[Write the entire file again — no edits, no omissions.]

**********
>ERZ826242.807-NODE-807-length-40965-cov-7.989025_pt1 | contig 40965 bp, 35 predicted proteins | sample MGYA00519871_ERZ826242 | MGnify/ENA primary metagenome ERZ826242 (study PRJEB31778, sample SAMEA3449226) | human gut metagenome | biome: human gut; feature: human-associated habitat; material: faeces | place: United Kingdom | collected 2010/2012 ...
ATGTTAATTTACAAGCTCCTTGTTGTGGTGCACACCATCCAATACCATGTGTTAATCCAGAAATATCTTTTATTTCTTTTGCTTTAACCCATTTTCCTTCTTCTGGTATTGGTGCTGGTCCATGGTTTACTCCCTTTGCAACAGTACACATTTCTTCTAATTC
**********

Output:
>ERZ826242.807-NODE-807-length-40965-cov-7.989025_pt1 | contig 40965 bp, 35 predicted proteins | sample MGYA00519871_ERZ826242 | MGnify/ENA primary metagenome ERZ826242 (study PRJEB31778, sample SAMEA3449226) | human gut metagenome | biome: human gut; feature: human-associated habitat; material: faeces | place: United Kingdom | collected 2010/2012 ...
ATGTTAATTTACAAGCTCCTTGTTGTGGTGCACACCATCCAATACCATGTGTTAATCCAGAAATATCTTTTATTTCTTTTGCTTTAACCCATTTTCCTTCTTCTGGTATTGGTGCTGGTCCATGGTTTACTCCCTTTGCAACAGTACACATTTCTTCTAATTC